natural operator T • Λp T — Λp T — . By proposition 30.1, there exist certain

real numbers a1 and a2 such that

LX ω = a1 diX ω + a2 iX dω

for every vector ¬eld X and every p-form ω on m-manifolds. If we evaluate

a1 = 1 = a2 in two suitable special cases, we obtain an interesting proof of the

classical formula.

Electronic edition of: Natural Operations in Differential Geometry, Springer-Verlag, 1993

252 Chapter VII. Further applications

30.3. Bilinear natural operators T •Λp T — Λq T — . These operators can be

determined in the same way as in 30.1, see [Kol´ˇ, 90b]. That is why we restrict

ar

ourselves to the result. The only natural bilinear operators T • Λp T — Λp’1 T —

or Λp+1 T — are the constant multiples of iX ω or d(iX dω), respectively. In the

case q = p ’ 1, p, p + 1, we have the zero operator only.

30.4. Bilinear natural operators of the Fr¨licher-Nijenhuis type. The

o

wedge product of a di¬erential q-form and a vector valued p-form is a bilin-

ear map „¦q (M ) — „¦p (M, T M ) ’ „¦p+q (M, T M ) characterized by ω § (• —

X) = (ω § •) — X for all ω ∈ „¦q (M ), • ∈ „¦p (M ), X ∈ X(M ). Further let

C : „¦p (M, T M ) ’ „¦p’1 (M ) be the contraction operator de¬ned by C(ω — X) =

i(X)ω for all ω ∈ „¦p (M ), X ∈ X(M ). In particular, for P ∈ „¦0 (M, T M ) we have

C(P ) = 0. Clearly C(i(P )Q) is a linear combination of C(i(Q)P ), i(P )(C(Q)),

i(Q)(C(P )), P ∈ „¦p (M, T M ), Q ∈ „¦q (M, T M ). By I we denote IdT M , viewed

as an element of „¦1 (M, T M ).

Theorem. For dimM ≥ p + q, all bilinear natural operators A : „¦p (M, T M ) —

„¦q (M, T M ) ’ „¦p+q (M, T M ) form a vector space linearly generated by the

following 10 operators

dC(P ) § Q, dC(Q) § P, dC(P ) § C(Q) § I,

[P, Q],

dC(Q) § C(P ) § I, dC(i(P )Q) § I, i(P )dC(Q) § I,

(1)

i(Q)dC(P ) § I, d(i(P )C(Q)) § I, d(i(Q)C(P )) § I.

These operators form a basis if p, q ≥ 2 and m ≥ p + q + 1.

30.5. Remark. If p or q is ¤ 1, then all bilinear natural operators in question

are generated by those terms from 30.4.(1) that make sense. For example, in the

extreme case p = q = 0 our result reads that the only bilinear natural operators

X(M ) — X(M ) ’ X(M ) are the constant multiples of the Lie bracket. This was

proved by [van Strien, 80], [Krupka, Mikol´ˇov´, 84], and in an ˜in¬nitesimal™

as a

sense by [de Wilde, Lecomte, 82]. For a detailed discussion of all special cases

we refer the reader to [Cap, 90]. Clearly, for m < p + q we have the zero operator

only.

30.6. To prove theorem 30.4, we start with the fact that the bilinear Peetre

theorem implies that every A has ¬nite order r. Denote by Pji1 ...jp or Qi 1 ...jq j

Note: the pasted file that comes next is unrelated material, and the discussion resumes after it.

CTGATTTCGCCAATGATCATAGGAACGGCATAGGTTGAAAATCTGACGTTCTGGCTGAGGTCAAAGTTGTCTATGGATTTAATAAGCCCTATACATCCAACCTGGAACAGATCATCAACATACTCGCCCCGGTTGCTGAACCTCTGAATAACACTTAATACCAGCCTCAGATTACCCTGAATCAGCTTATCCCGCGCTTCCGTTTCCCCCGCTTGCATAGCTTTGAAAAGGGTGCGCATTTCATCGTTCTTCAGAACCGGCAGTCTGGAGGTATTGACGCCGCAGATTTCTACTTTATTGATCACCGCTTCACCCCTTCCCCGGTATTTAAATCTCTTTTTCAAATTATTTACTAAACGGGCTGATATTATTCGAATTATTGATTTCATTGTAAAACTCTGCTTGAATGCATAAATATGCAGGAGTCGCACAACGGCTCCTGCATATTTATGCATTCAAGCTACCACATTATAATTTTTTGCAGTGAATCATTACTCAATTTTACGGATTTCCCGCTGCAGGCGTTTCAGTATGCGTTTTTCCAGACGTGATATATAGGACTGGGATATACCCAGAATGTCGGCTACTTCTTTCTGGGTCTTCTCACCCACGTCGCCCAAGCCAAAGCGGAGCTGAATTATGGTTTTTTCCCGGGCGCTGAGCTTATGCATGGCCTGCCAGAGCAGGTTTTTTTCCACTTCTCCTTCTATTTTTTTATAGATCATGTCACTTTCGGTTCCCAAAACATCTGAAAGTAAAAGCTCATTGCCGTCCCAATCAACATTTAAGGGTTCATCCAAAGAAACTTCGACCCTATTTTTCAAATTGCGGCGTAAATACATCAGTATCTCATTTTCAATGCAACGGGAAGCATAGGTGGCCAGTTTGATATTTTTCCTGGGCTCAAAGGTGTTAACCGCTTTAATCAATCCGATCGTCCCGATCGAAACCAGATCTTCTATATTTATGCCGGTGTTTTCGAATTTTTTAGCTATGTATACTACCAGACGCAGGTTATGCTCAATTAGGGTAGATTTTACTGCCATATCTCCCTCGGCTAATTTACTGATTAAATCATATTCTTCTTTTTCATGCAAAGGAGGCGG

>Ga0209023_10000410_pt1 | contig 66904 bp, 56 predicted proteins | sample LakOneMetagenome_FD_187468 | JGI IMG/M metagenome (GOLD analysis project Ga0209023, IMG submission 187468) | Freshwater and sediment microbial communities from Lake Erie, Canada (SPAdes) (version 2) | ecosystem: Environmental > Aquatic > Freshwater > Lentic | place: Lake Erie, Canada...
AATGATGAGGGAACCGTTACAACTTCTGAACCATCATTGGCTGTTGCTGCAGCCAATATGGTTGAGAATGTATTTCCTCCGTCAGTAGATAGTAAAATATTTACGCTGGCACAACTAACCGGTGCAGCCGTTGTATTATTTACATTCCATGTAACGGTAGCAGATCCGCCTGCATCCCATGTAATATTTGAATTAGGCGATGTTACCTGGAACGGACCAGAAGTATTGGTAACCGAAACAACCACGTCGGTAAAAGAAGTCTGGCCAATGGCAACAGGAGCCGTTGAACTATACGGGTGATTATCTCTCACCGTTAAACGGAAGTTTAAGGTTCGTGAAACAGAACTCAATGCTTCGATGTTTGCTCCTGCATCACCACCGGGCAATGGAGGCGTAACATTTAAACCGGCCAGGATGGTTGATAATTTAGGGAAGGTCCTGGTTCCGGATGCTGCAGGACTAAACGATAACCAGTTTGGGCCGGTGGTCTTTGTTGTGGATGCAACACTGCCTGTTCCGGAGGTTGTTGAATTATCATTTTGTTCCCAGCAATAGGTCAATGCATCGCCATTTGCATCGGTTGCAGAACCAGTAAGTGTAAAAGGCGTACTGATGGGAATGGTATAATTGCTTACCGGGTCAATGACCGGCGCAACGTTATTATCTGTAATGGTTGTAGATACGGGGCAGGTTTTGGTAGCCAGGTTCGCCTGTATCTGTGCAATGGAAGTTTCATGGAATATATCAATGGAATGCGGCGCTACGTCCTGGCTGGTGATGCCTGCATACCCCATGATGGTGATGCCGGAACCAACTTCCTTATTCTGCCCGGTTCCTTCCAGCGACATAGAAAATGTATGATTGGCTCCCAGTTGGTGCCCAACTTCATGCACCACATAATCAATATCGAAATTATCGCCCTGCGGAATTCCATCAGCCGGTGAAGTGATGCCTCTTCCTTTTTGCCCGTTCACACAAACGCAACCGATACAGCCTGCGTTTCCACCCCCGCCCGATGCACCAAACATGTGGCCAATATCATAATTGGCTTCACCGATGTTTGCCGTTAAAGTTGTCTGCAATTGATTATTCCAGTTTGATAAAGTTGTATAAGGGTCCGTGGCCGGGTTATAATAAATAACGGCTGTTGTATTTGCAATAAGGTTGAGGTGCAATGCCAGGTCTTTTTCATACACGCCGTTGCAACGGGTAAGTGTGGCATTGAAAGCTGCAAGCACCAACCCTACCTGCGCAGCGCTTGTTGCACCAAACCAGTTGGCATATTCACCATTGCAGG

m p m— m q m—

the canonical coordinates on R — Λ R or R — Λ R , respectively. The

associated map A0 of A is bilinear in P ™s and Q™s and their partial derivatives up

to order r. Using equivariance with respect to homotheties in GL(m), we ¬nd

that A0 contains only the products Pji1 ...jp ,k Qm ...nq and Qi 1 ...jq ,k Pn1 ...np , where

m

n1 j

the ¬rst term in both expressions means the partial derivative with respect to

xk . In other words, A is a ¬rst order operator and A0 is a sum A1 + A2 where

A1 : Rm — Λp Rm— — Rm— — Rm — Λq Rm— ’ Rm — Λp+q Rm—

A2 : Rm — Λp Rm— — Rm — Λq Rm— — Rm— ’ Rm — Λp+q Rm—

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30. The Fr¨licher-Nijenhuis bracket

o 253

are bilinear maps. One ¬nds easily that the transformation law of Pji1 ...jp ,k is

m

¯

Pji1 ...jp ,k = Pm1 ...mp ,n ai am1 . . . ajpp an

l

l ˜j1 ˜ ˜k

m m

+ Pm1 ...mp (ai am1 . . . ajpp an + ai am1 am2 . . . ajpp + . . .

l

ln ˜j1 ˜ ˜k l ˜j1 k ˜j2 ˜

(1)

m

+ ai am1 . . . ajpp ).

l ˜j1 ˜k

30.7. Taking into account the canonical inclusion GL(m) ‚ G2 , we see that

m

the linear maps associated with the bilinear maps A1 and A2 , which will be

denoted by the same symbol, are GL(m)-equivariant. Consider ¬rst the following

diagram

w

uz yu

A1

Rm — Λp Rm— — Rm— — Rm — Λq Rm— Rm — Λp+q Rm—

u u

id — Altp — id — Altq id — Altp+q

(1)

w

m p m— m— m q m—

R — —p+q Rm— m

R —— R —R —R —— R

where Alt denotes the alternator of the indicated degree. It su¬ces to determine

all equivariant maps in the bottom row, to restrict them and to take the alterna-

tor of the result. By the invariant tensor theorem, all GL(m)-equivariant maps

—2 Rm — —p+q+1 Rm— ’ Rm — —p+q Rm— are given by all kinds of permutations

of the indices, all contractions and tensorizing with the identity. Since we apply

this to alternating forms and use the alternator on the result, permutations do

not play a role.

In what follows we discuss the case p ≥ 2, q ≥ 2 only and we leave the other

cases to the reader. (A direct discussion shows that in the remaining cases the

list (2) below should be reduced by those terms that do not make sense, but

the next procedure leads to theorem 30.4 as well.) Constructing A1 , we may

contract the vector ¬eld part of P into a non-derivation entry of P or into the

derivation entry of P or into Q, and we may contract the vector ¬eld part of